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Cassini will dive between Saturn and its rings before plunging to its death

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In Cassini's final months, NASA hopes the spacecraft will offer new insight into the solar system and and Saturn's origins.

It’s been nearly two decades since the Cassini-Hyugens spacecraft launched from Earth toward Saturn, entering the ringed planet’s orbit on July 1, 2004. The Huygens lander separated on Christmas Day to dive into Saturn’s atmosphere, leaving Cassini to study the Saturn system alone.

But now Cassini is running out of fuel and NASA is preparing for its grand finale — a series of dives through the 1,500 gap between Saturn and its rings.

“No spacecraft has ever gone through the unique region that we’ll attempt to boldly cross 22 times,” Thomas Zurbuchen, associate administrator for the Science Mission Directorate at NASA, said in a press release. “What we learn from Cassini’s daring final orbits will further our understanding of how giant planets, and planetary systems everywhere, form and evolve. This is truly discovery in action to the very end.”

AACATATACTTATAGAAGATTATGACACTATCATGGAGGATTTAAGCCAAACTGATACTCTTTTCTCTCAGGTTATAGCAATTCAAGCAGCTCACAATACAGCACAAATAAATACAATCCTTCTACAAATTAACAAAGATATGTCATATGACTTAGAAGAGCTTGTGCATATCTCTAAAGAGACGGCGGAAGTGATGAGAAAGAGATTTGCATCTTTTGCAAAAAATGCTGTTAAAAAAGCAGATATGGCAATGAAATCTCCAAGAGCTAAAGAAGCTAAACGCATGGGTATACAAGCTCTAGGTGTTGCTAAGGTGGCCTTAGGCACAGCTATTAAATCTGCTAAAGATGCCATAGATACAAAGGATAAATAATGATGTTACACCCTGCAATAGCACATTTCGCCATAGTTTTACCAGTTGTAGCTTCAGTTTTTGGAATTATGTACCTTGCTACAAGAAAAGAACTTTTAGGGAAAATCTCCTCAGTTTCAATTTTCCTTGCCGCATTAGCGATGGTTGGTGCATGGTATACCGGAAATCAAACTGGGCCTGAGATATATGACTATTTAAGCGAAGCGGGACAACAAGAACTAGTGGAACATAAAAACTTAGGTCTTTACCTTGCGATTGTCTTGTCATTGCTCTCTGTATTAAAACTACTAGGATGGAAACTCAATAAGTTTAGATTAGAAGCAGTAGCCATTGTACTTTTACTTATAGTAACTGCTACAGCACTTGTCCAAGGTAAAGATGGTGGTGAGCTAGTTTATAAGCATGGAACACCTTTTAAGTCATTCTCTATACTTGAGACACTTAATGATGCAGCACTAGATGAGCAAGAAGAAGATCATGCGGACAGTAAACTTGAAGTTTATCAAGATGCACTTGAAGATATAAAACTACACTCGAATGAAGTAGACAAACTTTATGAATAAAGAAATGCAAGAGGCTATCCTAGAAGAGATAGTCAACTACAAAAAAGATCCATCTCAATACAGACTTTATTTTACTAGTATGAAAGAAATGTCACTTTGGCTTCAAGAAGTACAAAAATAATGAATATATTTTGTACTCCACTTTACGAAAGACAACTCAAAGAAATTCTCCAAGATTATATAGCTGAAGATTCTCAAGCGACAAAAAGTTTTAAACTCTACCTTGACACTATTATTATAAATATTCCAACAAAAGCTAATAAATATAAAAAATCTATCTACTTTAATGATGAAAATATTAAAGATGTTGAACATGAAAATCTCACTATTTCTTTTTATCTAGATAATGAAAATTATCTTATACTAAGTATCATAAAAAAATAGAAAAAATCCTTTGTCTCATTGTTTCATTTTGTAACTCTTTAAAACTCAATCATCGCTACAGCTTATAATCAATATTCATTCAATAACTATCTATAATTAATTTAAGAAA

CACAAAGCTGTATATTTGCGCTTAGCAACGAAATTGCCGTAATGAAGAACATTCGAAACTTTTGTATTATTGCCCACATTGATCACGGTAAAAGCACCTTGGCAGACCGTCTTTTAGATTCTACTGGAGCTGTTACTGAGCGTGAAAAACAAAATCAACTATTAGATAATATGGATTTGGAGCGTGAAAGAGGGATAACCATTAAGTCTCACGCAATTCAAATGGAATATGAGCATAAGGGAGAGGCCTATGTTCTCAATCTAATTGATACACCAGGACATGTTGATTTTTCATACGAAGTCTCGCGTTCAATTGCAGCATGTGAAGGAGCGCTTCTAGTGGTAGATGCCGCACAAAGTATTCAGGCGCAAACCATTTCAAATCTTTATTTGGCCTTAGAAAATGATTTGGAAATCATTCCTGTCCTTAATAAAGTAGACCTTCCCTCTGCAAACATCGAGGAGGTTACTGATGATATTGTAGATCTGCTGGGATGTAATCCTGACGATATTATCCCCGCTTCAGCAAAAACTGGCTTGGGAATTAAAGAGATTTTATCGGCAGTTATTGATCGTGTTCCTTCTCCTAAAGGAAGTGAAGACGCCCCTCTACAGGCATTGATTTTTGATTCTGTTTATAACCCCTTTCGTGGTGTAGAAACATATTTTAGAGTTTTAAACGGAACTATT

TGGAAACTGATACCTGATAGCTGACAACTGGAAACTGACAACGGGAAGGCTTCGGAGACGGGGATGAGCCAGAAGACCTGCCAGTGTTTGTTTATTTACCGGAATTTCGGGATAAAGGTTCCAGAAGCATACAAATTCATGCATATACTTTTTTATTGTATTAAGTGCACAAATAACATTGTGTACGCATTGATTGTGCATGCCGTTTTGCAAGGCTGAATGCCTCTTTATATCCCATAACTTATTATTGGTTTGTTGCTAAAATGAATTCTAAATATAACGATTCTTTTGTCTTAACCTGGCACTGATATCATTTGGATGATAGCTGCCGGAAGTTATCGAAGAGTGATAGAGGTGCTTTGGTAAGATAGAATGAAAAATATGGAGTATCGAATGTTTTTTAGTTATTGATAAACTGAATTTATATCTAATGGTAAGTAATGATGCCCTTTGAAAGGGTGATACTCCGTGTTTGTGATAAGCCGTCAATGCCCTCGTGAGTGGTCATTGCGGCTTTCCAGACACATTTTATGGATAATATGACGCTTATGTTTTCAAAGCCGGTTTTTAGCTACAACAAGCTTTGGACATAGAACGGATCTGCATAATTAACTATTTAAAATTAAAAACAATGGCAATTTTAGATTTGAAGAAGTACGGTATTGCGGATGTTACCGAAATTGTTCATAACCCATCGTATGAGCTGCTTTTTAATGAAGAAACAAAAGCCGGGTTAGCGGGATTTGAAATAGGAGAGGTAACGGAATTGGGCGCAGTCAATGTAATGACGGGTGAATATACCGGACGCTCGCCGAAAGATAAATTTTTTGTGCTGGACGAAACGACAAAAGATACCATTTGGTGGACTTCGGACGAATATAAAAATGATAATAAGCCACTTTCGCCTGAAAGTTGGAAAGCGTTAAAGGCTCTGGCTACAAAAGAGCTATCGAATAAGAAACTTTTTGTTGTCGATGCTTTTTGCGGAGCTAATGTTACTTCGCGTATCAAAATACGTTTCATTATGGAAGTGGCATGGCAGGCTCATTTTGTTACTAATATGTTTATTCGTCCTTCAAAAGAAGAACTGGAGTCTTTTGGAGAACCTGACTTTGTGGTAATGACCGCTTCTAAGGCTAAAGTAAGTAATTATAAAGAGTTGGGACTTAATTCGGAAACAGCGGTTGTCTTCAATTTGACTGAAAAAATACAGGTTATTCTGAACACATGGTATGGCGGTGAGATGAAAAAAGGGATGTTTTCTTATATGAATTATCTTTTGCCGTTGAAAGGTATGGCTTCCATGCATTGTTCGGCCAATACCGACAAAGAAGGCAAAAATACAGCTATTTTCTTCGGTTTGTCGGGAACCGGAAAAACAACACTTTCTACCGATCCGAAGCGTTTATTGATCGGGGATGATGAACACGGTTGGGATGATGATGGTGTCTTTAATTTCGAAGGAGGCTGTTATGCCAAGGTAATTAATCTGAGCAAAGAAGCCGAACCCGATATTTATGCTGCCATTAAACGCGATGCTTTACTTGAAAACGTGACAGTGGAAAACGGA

The first of Cassini’s dives will take place on April 26. This maneuver will be followed by 21 more flybys over the next five months, before the spacecraft heads straight for Saturn itself, plunging to destruction on September 15. The suicide mission was chosen to avoid biologically contaminating Saturn’s moons, at least one of which is potentially habitable.

“This planned conclusion for Cassini’s journey was far and away the preferred choice for the mission’s scientists,” said Linda Spilker, Cassini project scientist. “Cassini will make some of its most extraordinary observations at the end of its long life.”

During the dives, scientists hope Cassini will capture more information about the Saturn system, from the planet’s internal structure to the origins of its rings. The spacecraft is expected to take the first sample of Saturn’s atmosphere and the nearest view of the planet’s clouds and inner rings.

“Cassini’s grand finale is so much more than a final plunge,” Spilker added. “It’s a thrilling final chapter for our intrepid spacecraft, and so scientifically rich that it was the clear and obvious choice for how to end the mission.”